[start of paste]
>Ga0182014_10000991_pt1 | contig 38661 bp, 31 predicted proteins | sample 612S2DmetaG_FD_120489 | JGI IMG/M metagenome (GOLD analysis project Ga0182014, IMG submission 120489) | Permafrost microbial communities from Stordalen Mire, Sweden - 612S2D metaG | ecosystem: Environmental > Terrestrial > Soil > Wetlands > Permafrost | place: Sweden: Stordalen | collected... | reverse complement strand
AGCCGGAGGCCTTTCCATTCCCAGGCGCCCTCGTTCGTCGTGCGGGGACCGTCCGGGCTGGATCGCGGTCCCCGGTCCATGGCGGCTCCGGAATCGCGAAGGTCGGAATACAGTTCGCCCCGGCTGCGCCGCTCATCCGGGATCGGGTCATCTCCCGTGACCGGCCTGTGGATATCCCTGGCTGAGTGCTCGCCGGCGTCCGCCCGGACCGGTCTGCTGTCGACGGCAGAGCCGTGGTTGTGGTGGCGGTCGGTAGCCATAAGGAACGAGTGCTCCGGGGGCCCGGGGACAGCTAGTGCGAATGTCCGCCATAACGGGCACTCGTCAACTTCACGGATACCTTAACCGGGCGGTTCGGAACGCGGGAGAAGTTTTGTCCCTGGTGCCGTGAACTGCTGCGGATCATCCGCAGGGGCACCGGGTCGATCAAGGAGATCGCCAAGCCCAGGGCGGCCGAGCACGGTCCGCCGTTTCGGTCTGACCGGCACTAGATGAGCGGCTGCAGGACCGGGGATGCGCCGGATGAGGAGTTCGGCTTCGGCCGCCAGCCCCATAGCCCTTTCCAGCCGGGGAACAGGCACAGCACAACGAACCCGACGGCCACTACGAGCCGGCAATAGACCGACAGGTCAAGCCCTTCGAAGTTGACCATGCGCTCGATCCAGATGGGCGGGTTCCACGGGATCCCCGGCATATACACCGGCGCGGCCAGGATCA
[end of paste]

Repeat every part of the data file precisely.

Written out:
>Ga0182014_10000991_pt1 | contig 38661 bp, 31 predicted proteins | sample 612S2DmetaG_FD_120489 | JGI IMG/M metagenome (GOLD analysis project Ga0182014, IMG submission 120489) | Permafrost microbial communities from Stordalen Mire, Sweden - 612S2D metaG | ecosystem: Environmental > Terrestrial > Soil > Wetlands > Permafrost | place: Sweden: Stordalen | collected... | reverse complement strand
AGCCGGAGGCCTTTCCATTCCCAGGCGCCCTCGTTCGTCGTGCGGGGACCGTCCGGGCTGGATCGCGGTCCCCGGTCCATGGCGGCTCCGGAATCGCGAAGGTCGGAATACAGTTCGCCCCGGCTGCGCCGCTCATCCGGGATCGGGTCATCTCCCGTGACCGGCCTGTGGATATCCCTGGCTGAGTGCTCGCCGGCGTCCGCCCGGACCGGTCTGCTGTCGACGGCAGAGCCGTGGTTGTGGTGGCGGTCGGTAGCCATAAGGAACGAGTGCTCCGGGGGCCCGGGGACAGCTAGTGCGAATGTCCGCCATAACGGGCACTCGTCAACTTCACGGATACCTTAACCGGGCGGTTCGGAACGCGGGAGAAGTTTTGTCCCTGGTGCCGTGAACTGCTGCGGATCATCCGCAGGGGCACCGGGTCGATCAAGGAGATCGCCAAGCCCAGGGCGGCCGAGCACGGTCCGCCGTTTCGGTCTGACCGGCACTAGATGAGCGGCTGCAGGACCGGGGATGCGCCGGATGAGGAGTTCGGCTTCGGCCGCCAGCCCCATAGCCCTTTCCAGCCGGGGAACAGGCACAGCACAACGAACCCGACGGCCACTACGAGCCGGCAATAGACCGACAGGTCAAGCCCTTCGAAGTTGACCATGCGCTCGATCCAGATGGGCGGGTTCCACGGGATCCCCGGCATATACACCGGCGCGGCCAGGATCA